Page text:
These beliefs are cognitive judgments or evaluations of the trustee or trust object that result from attribution processes made by the truster (Fishbein & Ajzen, 1975). Most authors - at least in the field of marketing - rely upon a belief-based conceptualization of trust (Bhttner & Goritz, 2008), where the conglomerate of these beliefs is often referred to as trustworthiness (e.g., Mayer et al., 1995). For example McKnight et al. (2002, p. 337) describe trustworthiness as “a confident truster perception that the trustee has the attributes that are beneficial to the truster”. In line with support in literature, this thesis proposes that trustworthiness is not a synonym for trust. In fact, it is only a factual component of the concept. Generally, this distinction is not always made clear (Blois, 1999). However, Corritore et al. (2003) state that trust is a personal act of the truster. Whether the trust is well placed or not only emanates from the truster and has nothing to do with the trustee. However, trustworthiness on the other hand is a mental representation of certain characteristics of someone or something that can be called the object of trust. Although trustworthiness and trust are distinct, there is a logical and strong relationship between them (Solomon & Flores, 2001), as trustworthiness regularly instils trust or trust is mirrored in perceptions of trustworthiness. This can be illustrated by the following statements:
“I trust in [an object] because it exhibits characteristics that signal its trustworthiness to me” or “I trust an object, therefore I attribute characteristics of trustworthiness to it”. While the first statement is probably more likely for first time interactions (initial trust) or situation-specific trust (situational trust), the latter mirrors an individual’s general, stable orientation towards the trust object (generalized trust).
Literature has widely recognized the trust-trustworthiness distinction. For example, for Good (1988), trust is based on expectations of how another person will behave. These expectations are themselves based on that person’s current and earlier implicit and explicit claims. Sheppard and Sherman (1998) have also recognized that trust results to some degree from people’s capacity to assess the trustworthiness of their relationship partners. For instance, if an individual is unsure whether to trust another person met for the very first time, the individual strives to “construct” initial trust on the basis of (rational) judgments on the trustee’s characteristics. Hence, trustworthiness (or trusting beliefs) forms here the basis for trust (Serva, Benamati & Fuller, 2005). Mayer et al. (1995, p. 717) similarly noted that trusting beliefs are “not trust per se”, but they “help build the foundation for the development of [initial/situational] trust”. McKnight et al. (1998) and later McKnight and Chervany (2001) also use (multiple) trusting beliefs as part of their broader trust typology. It has to be noted that in many conditions, trust is the result of a calculative (and emotional) process, as individuals need to derive their level of reliance from an evaluation of the characteristics of the trustee. The above literature describes such cases and, hence, refers to the first statement. However, when individuals have already made up their mind due to a number of earlier interactions or experiences - hence, they already possess a stable attitude towards the trust object due a social learning process - the causality is reversed. Here, trust becomes part of the personality. Trusting beliefs (like trusting attitudes and intentions) are here theorized to be the consequence of an underlying trust construct forming a uniform mental dispositon (see Chapter 3 for a discussion in greater detail).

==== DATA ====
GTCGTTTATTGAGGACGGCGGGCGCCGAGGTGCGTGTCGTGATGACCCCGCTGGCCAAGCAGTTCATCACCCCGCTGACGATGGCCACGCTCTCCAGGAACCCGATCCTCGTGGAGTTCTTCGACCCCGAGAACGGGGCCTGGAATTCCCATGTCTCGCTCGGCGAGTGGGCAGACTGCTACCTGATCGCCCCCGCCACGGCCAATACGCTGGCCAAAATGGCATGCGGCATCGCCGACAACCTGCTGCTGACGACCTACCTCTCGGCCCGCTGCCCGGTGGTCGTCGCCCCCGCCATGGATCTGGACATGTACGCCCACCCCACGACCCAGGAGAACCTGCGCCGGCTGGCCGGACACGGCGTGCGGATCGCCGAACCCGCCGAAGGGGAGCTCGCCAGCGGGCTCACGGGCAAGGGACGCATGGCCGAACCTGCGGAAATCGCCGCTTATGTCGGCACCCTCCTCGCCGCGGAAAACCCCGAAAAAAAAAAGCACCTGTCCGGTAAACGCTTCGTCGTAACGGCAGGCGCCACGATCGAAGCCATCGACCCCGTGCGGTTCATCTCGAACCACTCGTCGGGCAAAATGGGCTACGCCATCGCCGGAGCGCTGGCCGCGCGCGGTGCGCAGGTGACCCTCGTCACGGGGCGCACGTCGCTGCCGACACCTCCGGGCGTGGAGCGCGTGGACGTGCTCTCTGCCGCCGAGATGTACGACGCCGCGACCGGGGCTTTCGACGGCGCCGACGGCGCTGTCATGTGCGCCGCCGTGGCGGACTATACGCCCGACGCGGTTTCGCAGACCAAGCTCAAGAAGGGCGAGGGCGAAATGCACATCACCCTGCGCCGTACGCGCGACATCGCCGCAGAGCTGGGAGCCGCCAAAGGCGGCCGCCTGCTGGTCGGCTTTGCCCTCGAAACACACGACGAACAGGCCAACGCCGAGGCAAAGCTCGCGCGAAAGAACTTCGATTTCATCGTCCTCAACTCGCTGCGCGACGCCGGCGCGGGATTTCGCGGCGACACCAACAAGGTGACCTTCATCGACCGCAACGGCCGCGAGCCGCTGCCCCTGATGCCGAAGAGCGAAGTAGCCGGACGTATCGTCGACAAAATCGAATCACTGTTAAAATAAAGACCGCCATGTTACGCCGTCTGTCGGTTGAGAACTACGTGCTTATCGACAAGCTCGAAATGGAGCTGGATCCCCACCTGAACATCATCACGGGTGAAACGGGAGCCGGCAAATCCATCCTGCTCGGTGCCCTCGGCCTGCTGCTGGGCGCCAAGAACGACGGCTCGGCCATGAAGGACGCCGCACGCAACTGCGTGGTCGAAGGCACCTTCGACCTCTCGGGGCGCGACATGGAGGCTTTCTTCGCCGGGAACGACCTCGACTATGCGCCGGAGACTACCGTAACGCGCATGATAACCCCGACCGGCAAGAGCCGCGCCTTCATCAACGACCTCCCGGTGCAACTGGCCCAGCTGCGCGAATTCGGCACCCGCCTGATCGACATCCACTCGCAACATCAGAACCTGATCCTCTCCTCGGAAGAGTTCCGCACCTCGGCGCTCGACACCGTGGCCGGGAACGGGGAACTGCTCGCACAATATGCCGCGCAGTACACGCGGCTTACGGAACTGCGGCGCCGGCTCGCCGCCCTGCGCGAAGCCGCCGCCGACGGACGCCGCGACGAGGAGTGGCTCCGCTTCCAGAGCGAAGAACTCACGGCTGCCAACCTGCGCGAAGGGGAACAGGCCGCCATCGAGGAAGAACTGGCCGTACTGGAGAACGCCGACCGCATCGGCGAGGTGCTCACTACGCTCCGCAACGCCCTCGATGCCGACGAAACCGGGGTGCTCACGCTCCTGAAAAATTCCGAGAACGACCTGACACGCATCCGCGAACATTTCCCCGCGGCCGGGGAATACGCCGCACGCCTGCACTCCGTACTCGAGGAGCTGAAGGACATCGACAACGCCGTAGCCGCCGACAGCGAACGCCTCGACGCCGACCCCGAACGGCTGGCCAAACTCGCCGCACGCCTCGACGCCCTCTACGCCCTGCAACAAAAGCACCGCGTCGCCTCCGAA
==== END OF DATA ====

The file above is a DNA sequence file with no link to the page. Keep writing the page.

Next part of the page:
Trusting attitude is another element of trust. Attitude is sometimes described as the predisposition of the individual to evaluate some symbol or object or aspect of this world in a favourable or unfavourable manner (Katz, 1960). Ajzen and Fishbein (1980) propose an alternative definition, as they define attitude as “a state of preparedness or readiness for attention or action”. Dictionary definitions of attitude also stress this insight, as attitude is described as “a mental position with regard to a fact or state, or an organismic state of readiness to respond in a characteristic way to a stimulus” (Mish, 1993). Trusting attitudes include (i) the affect for the trust object (e.g., reviews) (Thurstone, 1931) and (ii) a specific state of mental readiness. Specifically, trusting attitudes are a person’s determined mental status which may lead a person’s mental orientation until something shatters the status (Kim & Tadisina, 2007). In reference to Eagle and Chaiken (1998), trusting attitudes are defined as a psychological tendency of the truster which is expressed by judging a particular trust object with some degree of favour or disfavour. This thesis holds that individuals can potentially have diverse forms of trusting attitudes. Their existence, though, is finally caused by the specific trust-domain. For instance, the attitudes of affinity or commitment may potentially be a force of trust in interpersonal (and especially intimate relationships (e.g., marriages)). But they are of no importance in trust in things such as pencils.
The third element of trust is trusting intention. It is a person’s subjective probability that he/she will perform the behaviour in question (Fishbein and Ajzen 1975). Hence, it is a person’s active mental status that potentially results in a subsequent actual behaviour (Kim & Tadisina, 2007). What distinguishes behavioural intention from trusting intentions is that the latter involves a recognizable amount of risk (Moorman et al., 1992). Consumers can face a variety of risks - such as functional, financial, social, and psychological risk (Dowling, 1986; Jacoby & Kaplan, 1972; Stone & Gronhaug, 1993). Therefore, one can generally define trusting intentions as the willingness to make oneself vulnerable to another entity in the presence of different forms of risk (Kim, Ferrin, Cooper & Dirks, 2004).